Figure 6: Effects of pan-FGFR kinase inhibitor on bone cell and MM responses in co-culture. Species-specific PCR analyses of calvariae incubated for 7d with 5,000 RPMI-8226 or JJN3 MM cells and treated ± NVP-BGJ398. (A)-(D) Expression of bone genes analyzed with mouse-specific primers. (A) Regulator of osteoclastogenesis, RANK ligand. (B) Osteoclast marker, TRAP. (C) Osteoblast biosynthetic activity marker, type 1 collagen. (D) Osteocyte marker, FGF23. (A)-(C) Combine data from separate experiments with B6.SJL-PtprcaPep3b/BoyJ mouse calvariae (left-hand four bars with [NVP-BGJ398] = 40nM) and Swiss Webster calvariae (right-hand six bars, with [NVP-BGJ398] = 25nM). (E) Myeloma cell expression of human heparanase in presence of Swiss Webster calvariae ± 25nM NVP-BGJ398. Comparisons for significance are between untreated and treated pairs. (E) includes convention for bar labeling used in all panels.

Discussion

Greater than 80% of patients with multiple myeloma develop osteolytic bone disease, due to osteoclast activation and osteoblast suppression, leading to skeletal-related events, including severe bone pain, vertebral compression and pathologic fractures [1]. No specific molecular actions on MM by factors unique to bone have been reported previously, prompting us to ask if such factors might contribute to myeloma growth in bone. We focused on osteocytes as the most abundant cell type in the skeleton and main source of bone-derived endocrine factors, including FGF23 [23].

To test if FGF23 activates signaling in myeloma cells, we assessed EGR1, an early response transcription factor induced by FGF23 in kidney tubules [11]. EGR1 mRNA was rapidly increased in five MM cell lines (Figure 1A and 1C and Supplementary Figure S2A, S2C and S2E), while growth or apoptosis in vitro of three human MM cell lines was unaffected by FGF23 treatment (Supplementary Figure S1 and data not shown). EGR1 transcriptionally regulates a plethora of genes in many cell types [24]. In prostate cancer it is tumorigenic and pro-metastatic, activating secretion of growth factors and enzymes that modify extracellular matrix. A significant transcriptional target of EGR1 is heparanase [12, 25], a central regulator of osteolysis and growth in bone of myeloma and solid tumors [13] (additional references in Supplementary Information). FGF23 strongly increased heparanase in RPMI-8226 and JJN3 MM cell lines (Figure 1B and 1D). The short, alternative t5 form of heparanase expressed by renal cancers [16] was not increased by FGF23 (Supplementary Figure S3). The results show that FGF23 has direct actions on MM cells. In prostate or breast adenocarcinoma and colon carcinoma cell lines de Mestre et al [12] observed that heparanase mRNA was increased at 24hrs, by which time EGR1 mRNA (stimulate by PMA treatment of the cells) had returned to baseline - as expected for an early response gene. In Figure 1 we observed the same temporal relationship between EGR1 and heparanase in FGF23-treated MM cell lines. The MM cell lines that did not show increased heparanase mRNA upon treatment (Supplementary Figure S2) expressed much higher basal message than the JJN3 and RPMI-8226 cell lines that showed strong induction of heparanase by FGF23.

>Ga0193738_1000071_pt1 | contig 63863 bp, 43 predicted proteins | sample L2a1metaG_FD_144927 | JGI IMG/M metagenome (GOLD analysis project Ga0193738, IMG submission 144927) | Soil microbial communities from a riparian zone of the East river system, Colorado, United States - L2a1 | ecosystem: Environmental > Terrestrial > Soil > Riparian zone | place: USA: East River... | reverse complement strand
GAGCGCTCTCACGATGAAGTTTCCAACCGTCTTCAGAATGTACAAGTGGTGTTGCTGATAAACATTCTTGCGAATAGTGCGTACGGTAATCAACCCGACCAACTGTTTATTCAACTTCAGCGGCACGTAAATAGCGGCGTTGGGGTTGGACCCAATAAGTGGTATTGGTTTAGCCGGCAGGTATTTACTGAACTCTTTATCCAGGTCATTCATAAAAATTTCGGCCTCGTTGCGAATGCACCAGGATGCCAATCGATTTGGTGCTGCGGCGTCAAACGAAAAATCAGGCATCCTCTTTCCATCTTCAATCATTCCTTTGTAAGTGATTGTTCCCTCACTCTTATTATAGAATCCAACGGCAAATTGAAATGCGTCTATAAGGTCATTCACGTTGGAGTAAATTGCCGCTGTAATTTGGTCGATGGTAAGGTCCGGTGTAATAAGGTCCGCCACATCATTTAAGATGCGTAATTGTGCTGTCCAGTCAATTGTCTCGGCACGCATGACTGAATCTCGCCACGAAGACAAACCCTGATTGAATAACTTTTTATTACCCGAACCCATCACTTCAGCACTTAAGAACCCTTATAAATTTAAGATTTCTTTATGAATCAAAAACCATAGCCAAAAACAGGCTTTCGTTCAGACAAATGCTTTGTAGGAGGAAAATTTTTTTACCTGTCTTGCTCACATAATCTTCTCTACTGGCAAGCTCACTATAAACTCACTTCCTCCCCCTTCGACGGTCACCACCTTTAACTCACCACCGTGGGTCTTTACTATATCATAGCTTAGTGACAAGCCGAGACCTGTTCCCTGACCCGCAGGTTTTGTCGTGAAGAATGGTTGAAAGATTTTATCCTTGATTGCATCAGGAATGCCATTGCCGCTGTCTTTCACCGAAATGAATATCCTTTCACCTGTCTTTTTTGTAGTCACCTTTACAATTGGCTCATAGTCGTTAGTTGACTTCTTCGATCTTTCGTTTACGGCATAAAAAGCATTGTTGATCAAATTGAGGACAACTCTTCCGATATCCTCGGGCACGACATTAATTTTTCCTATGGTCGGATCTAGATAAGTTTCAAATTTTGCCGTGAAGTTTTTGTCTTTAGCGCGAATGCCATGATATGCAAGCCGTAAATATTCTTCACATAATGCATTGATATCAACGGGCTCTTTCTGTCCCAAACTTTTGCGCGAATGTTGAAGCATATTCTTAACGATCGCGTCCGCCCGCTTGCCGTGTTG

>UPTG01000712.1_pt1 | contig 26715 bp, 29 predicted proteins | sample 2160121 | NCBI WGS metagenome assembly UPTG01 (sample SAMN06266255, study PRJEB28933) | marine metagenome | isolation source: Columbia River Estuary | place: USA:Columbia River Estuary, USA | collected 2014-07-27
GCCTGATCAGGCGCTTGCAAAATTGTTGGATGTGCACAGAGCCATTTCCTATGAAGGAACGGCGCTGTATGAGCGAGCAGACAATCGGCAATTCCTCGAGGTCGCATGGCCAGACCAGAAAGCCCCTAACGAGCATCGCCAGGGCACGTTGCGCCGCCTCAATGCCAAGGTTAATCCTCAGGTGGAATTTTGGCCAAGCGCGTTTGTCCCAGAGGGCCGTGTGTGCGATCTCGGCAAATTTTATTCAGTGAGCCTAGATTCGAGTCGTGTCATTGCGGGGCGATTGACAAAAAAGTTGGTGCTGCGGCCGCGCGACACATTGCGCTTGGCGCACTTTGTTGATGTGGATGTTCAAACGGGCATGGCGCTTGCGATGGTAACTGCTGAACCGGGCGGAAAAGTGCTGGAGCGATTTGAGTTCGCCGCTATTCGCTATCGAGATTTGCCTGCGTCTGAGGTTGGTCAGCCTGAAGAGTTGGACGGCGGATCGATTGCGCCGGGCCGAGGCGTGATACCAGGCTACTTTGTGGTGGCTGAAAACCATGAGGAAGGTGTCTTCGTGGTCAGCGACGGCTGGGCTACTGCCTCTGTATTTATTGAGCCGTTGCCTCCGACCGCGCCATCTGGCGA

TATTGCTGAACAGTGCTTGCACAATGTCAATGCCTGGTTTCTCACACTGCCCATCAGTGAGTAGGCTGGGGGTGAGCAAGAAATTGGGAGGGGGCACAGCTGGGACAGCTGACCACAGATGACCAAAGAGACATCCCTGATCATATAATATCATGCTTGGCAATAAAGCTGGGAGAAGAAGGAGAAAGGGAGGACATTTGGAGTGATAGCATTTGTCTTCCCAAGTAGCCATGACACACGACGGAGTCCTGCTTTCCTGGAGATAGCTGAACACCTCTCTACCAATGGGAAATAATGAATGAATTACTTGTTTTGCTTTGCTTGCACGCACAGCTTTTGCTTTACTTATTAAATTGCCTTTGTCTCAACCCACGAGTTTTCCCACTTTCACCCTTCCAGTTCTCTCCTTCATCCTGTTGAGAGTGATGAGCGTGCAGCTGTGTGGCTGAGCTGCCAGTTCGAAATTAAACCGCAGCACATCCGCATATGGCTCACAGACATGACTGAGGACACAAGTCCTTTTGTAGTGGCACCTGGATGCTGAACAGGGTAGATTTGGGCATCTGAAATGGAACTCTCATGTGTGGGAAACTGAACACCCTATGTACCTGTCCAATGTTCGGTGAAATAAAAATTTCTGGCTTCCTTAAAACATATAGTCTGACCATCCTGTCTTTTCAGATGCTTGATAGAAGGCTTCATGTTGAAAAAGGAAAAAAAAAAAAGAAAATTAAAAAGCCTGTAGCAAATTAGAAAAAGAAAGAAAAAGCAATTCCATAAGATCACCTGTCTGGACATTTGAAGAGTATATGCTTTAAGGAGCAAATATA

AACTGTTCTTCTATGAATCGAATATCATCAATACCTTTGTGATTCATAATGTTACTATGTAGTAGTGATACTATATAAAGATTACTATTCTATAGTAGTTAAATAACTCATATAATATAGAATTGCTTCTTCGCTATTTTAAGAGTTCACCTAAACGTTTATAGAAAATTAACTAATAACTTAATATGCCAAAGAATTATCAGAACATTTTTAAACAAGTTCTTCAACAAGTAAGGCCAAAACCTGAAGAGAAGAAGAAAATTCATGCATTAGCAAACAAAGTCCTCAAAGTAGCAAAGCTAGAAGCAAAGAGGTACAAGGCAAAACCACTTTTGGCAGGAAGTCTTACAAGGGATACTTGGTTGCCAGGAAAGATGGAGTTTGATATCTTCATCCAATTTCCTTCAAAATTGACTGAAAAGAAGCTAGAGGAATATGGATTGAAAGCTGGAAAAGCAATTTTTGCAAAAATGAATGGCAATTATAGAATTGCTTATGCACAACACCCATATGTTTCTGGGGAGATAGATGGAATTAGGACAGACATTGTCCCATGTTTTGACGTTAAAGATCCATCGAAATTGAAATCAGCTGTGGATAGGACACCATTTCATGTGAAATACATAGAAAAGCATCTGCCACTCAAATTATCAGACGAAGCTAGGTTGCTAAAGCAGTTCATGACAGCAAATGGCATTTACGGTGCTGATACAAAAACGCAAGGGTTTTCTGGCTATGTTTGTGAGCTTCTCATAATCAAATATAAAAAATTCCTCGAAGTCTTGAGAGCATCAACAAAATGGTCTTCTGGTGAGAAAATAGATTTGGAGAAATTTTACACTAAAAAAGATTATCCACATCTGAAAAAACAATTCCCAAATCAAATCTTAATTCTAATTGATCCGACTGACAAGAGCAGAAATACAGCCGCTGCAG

Heparanase is a centrally important regulator of metastases, tumor microenvironment interactions, and bone metabolism via actions on many targets [25, 26]. High heparanase is an indicator of poor prognosis in MM [27]. It increases local expression of proteases [28] and RANK ligand [13], the central regulator of osteoclasts. It also suppresses osteoblast activity [29] - a hallmark of myeloma bone disease [1].

We asked if myeloma cells express FGF23 receptors [11]. FGF23 lacks high affinity for heparan sulfate proteoglycans, which increase FGFR affinity for conventional FGF ligands. Instead, a C-terminal extension of FGF23 confers high affinity for the klotho:FGFR complex [2]. Klotho is expressed in many tumor types, increasing with progression in ovarian cancer [30] while decreasing in breast cancer [10]. MM express FGFRs [17, 31], but klotho expression has not been reported. We found klotho IHC staining in all MM samples tested, while a small sample of normal plasma cells and MGUS bone marrow aspirates was negative (Figure 2B-2G) with a well-characterized monoclonal antibody [32] previously used in kidney (Figure 2A) and in small cell lung cancer samples [33]. While klotho is a transmembrane protein, its immunostaining was frequently intracellular (Figure 2D). The klotho:FGFR complex could be endocytosed upon ligand binding, causing the punctate cytoplasmic staining observed. Figure 2G suggests that klotho expression (and potential FGF23-responsiveness) may be a hallmark of the transformation of plasma cells into MM. Normal plasma cells from additional patients need to be analyzed to confirm this. FGF23 signaling ensues when ligand binds to klotho plus FGFRs 1, 3 or 4 [34]. Four standard human MM cell lines and four primary patient samples all expressed klotho mRNA (Figure 2I and 2J). CD138+ primary MM cells expressed FGFRs 3 and 4 but not significant amounts of FGFR1, while the cell lines RPMI-8226 and JJN3 expressed FGFRs 1 and 4 (Supplementary Figure S5), predicting that all should be responsive to FGF23.